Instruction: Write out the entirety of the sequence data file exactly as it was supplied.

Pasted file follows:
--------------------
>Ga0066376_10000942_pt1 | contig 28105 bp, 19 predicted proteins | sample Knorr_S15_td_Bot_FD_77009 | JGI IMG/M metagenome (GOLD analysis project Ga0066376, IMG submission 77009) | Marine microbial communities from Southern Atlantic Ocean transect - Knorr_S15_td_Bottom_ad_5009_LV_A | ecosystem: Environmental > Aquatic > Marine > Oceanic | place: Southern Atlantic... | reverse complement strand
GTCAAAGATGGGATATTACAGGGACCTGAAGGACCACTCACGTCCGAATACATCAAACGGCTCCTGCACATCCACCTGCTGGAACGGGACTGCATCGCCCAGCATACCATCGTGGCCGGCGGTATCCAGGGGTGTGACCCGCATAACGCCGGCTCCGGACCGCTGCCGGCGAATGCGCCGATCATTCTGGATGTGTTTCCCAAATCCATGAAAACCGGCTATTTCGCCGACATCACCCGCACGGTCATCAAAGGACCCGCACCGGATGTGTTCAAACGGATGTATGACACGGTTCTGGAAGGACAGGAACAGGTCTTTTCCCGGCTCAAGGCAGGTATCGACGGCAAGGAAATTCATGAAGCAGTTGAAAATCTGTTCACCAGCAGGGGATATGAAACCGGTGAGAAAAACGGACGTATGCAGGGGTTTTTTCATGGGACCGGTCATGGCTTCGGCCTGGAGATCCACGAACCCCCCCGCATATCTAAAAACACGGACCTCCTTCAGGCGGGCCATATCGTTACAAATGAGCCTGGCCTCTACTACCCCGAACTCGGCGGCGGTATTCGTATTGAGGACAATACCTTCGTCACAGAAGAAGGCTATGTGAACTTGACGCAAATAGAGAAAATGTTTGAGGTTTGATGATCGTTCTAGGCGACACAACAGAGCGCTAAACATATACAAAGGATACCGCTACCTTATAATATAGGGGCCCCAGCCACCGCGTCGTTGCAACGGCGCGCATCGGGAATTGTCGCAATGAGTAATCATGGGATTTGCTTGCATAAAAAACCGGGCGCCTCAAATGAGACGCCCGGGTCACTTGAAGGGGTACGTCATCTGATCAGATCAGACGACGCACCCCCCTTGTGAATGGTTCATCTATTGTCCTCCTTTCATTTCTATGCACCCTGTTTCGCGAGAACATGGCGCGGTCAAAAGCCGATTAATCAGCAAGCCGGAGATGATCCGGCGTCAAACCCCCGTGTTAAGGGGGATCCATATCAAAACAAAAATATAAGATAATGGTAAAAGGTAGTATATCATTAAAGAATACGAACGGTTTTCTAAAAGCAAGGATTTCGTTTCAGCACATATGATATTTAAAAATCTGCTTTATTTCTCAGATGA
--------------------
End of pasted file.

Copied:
>Ga0066376_10000942_pt1 | contig 28105 bp, 19 predicted proteins | sample Knorr_S15_td_Bot_FD_77009 | JGI IMG/M metagenome (GOLD analysis project Ga0066376, IMG submission 77009) | Marine microbial communities from Southern Atlantic Ocean transect - Knorr_S15_td_Bottom_ad_5009_LV_A | ecosystem: Environmental > Aquatic > Marine > Oceanic | place: Southern Atlantic... | reverse complement strand
GTCAAAGATGGGATATTACAGGGACCTGAAGGACCACTCACGTCCGAATACATCAAACGGCTCCTGCACATCCACCTGCTGGAACGGGACTGCATCGCCCAGCATACCATCGTGGCCGGCGGTATCCAGGGGTGTGACCCGCATAACGCCGGCTCCGGACCGCTGCCGGCGAATGCGCCGATCATTCTGGATGTGTTTCCCAAATCCATGAAAACCGGCTATTTCGCCGACATCACCCGCACGGTCATCAAAGGACCCGCACCGGATGTGTTCAAACGGATGTATGACACGGTTCTGGAAGGACAGGAACAGGTCTTTTCCCGGCTCAAGGCAGGTATCGACGGCAAGGAAATTCATGAAGCAGTTGAAAATCTGTTCACCAGCAGGGGATATGAAACCGGTGAGAAAAACGGACGTATGCAGGGGTTTTTTCATGGGACCGGTCATGGCTTCGGCCTGGAGATCCACGAACCCCCCCGCATATCTAAAAACACGGACCTCCTTCAGGCGGGCCATATCGTTACAAATGAGCCTGGCCTCTACTACCCCGAACTCGGCGGCGGTATTCGTATTGAGGACAATACCTTCGTCACAGAAGAAGGCTATGTGAACTTGACGCAAATAGAGAAAATGTTTGAGGTTTGATGATCGTTCTAGGCGACACAACAGAGCGCTAAACATATACAAAGGATACCGCTACCTTATAATATAGGGGCCCCAGCCACCGCGTCGTTGCAACGGCGCGCATCGGGAATTGTCGCAATGAGTAATCATGGGATTTGCTTGCATAAAAAACCGGGCGCCTCAAATGAGACGCCCGGGTCACTTGAAGGGGTACGTCATCTGATCAGATCAGACGACGCACCCCCCTTGTGAATGGTTCATCTATTGTCCTCCTTTCATTTCTATGCACCCTGTTTCGCGAGAACATGGCGCGGTCAAAAGCCGATTAATCAGCAAGCCGGAGATGATCCGGCGTCAAACCCCCGTGTTAAGGGGGATCCATATCAAAACAAAAATATAAGATAATGGTAAAAGGTAGTATATCATTAAAGAATACGAACGGTTTTCTAAAAGCAAGGATTTCGTTTCAGCACATATGATATTTAAAAATCTGCTTTATTTCTCAGATGA